Friday, August 16, 2013, after work
My usual Friday routine, since becoming a father, involves opening a beer, ordering pizza, and joining my wife and kids in front of the TV for a movie that, likely as not, will be an animated tie-in to some relentlessly merchandised product line.
This Friday is different. My kids are in Minnesota with my in-laws, my wife is getting her hair cut, and I am pulling on a brand-new Aston Villa home shirt. After getting my boots and shin guards out of the storage locker, I fill a duffel bag with essentials (spare shirt, water bottle, granola bars, phone, wallet, and keys) and cross Lake Shore Drive to a nearby soccer field. There I plan to play for Aston Villa—well, their North American supporters, who have descended on Chicago to mark the start of the 2013-14 season.
A month ago, I was unaware that the Chicago Villans even existed. Clued in by my friend Andrew Grant, an author and Birmingham-born Villan, I have been invited to the festivities and I am determined to meet some other fans—and also determined to play.
So you know: I am not what is known in soccer circles as a “good player.” I play a little pickup from time to time, and I coach little kids. I have never played eleven-a-side on a full-size pitch. Worse, I am probably not a very good Villa fan. I have followed Villa closely for half a dozen years and, while that’s a long time by some standards, to a dedicated sports fan it’s a mere blink of an eye.
I arrive at the field, which is allegedly turf but looks like outdoor carpeting laid over a parking lot. I can’t miss the claret-and-blue-clad players in various states of disarray along the touchline, though. Some are young, some are old, some are thin and some are stout, their accents ranging from Midwest to Midlands. Most of them look as though they’ve come to play, although one of them is having a hard time standing up.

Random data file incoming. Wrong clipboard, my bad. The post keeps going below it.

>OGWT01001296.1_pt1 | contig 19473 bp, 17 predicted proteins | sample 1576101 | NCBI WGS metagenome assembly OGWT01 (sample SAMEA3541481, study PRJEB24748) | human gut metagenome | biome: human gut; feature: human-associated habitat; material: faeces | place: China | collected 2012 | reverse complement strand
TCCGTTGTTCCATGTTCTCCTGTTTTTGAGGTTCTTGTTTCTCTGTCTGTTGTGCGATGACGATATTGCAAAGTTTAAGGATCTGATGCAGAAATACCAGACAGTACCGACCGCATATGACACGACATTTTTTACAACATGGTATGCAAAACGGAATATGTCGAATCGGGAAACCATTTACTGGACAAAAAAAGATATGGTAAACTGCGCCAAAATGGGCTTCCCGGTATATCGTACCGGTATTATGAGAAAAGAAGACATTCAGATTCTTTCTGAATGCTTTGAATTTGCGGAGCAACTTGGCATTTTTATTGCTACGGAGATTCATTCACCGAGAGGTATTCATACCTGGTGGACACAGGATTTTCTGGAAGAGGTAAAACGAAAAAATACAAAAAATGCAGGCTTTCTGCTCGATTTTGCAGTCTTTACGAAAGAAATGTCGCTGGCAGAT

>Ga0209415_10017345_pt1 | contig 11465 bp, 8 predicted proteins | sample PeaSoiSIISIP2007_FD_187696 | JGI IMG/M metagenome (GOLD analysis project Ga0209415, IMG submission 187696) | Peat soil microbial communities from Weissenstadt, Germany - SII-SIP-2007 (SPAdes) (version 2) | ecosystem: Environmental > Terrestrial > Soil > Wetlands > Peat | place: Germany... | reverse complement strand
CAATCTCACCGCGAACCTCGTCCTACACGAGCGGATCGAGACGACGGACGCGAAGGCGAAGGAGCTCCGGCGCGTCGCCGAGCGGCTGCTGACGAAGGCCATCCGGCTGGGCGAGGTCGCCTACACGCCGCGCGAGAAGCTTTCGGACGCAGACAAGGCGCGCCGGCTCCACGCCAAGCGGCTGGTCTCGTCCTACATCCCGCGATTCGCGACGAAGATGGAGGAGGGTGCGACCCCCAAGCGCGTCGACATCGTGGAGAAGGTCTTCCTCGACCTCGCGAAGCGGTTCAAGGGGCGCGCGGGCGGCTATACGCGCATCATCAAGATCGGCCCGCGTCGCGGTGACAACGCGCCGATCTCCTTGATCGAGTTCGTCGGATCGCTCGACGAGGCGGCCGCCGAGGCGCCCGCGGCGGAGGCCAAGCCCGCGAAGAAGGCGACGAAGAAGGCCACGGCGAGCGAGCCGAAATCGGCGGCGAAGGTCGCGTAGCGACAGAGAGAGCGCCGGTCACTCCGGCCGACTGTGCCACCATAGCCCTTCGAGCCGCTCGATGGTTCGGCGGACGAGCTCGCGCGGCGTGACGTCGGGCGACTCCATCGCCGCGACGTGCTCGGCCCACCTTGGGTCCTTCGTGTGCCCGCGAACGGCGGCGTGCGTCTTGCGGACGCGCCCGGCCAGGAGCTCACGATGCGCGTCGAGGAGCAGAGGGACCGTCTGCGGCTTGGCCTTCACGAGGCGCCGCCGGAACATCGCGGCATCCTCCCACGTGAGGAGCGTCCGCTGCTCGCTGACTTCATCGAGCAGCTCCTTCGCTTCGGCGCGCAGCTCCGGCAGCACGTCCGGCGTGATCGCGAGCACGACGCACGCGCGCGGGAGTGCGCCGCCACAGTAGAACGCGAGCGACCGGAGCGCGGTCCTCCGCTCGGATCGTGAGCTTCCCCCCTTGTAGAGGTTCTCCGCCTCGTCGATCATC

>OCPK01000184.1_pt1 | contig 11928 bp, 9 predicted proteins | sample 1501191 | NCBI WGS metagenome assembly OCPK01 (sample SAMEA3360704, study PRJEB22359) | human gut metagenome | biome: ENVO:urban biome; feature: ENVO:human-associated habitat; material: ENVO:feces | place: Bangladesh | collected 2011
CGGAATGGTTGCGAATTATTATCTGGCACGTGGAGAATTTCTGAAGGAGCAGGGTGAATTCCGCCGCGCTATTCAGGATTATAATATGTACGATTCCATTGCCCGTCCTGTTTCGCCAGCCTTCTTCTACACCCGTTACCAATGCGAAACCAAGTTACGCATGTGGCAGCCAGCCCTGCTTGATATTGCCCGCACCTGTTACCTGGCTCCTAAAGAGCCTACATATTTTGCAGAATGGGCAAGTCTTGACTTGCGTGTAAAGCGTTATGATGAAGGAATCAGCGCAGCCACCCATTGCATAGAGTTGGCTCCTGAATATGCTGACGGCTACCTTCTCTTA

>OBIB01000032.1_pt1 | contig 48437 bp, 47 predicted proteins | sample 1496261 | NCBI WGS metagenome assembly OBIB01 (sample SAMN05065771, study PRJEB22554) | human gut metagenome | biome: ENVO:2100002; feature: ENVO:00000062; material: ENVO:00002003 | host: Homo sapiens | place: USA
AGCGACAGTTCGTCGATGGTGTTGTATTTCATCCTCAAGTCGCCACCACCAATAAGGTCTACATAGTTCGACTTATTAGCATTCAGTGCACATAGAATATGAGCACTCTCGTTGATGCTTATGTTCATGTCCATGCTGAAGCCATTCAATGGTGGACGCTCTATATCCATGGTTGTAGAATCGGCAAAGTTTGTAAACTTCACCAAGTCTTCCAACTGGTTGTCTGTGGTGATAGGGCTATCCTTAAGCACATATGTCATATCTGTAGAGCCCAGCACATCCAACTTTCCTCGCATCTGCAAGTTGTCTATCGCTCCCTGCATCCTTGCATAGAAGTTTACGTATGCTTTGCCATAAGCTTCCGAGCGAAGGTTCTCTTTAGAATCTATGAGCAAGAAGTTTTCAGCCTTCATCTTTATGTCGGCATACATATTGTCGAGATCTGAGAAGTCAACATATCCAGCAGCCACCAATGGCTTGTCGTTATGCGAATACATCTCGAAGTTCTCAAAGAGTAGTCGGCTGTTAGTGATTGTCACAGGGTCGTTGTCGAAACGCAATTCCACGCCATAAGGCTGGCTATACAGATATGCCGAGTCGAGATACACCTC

“Where’s the manager?” I ask.
“I don’t know, it’s not my job,” says the nearest Villan with what sounds like relief. (I later learn his name is Tyler.)
I put on my boots and then make a little small talk with a middle-aged gent whose son is playing. A Brummie with no shortage of bonhomie, he lives in Arizona now and has made the trip as part of a father-son weekend.
With some hesitation, I make my way onto the pitch. I assume that most of the players will have grown up with a ball at their feet, unlike me, and I am wary of being found out. If they see me play, will I be sent to the dressing room before the game kicks off? Given that there is no dressing room, maybe they’ll just make me watch from the top of the nearby hill.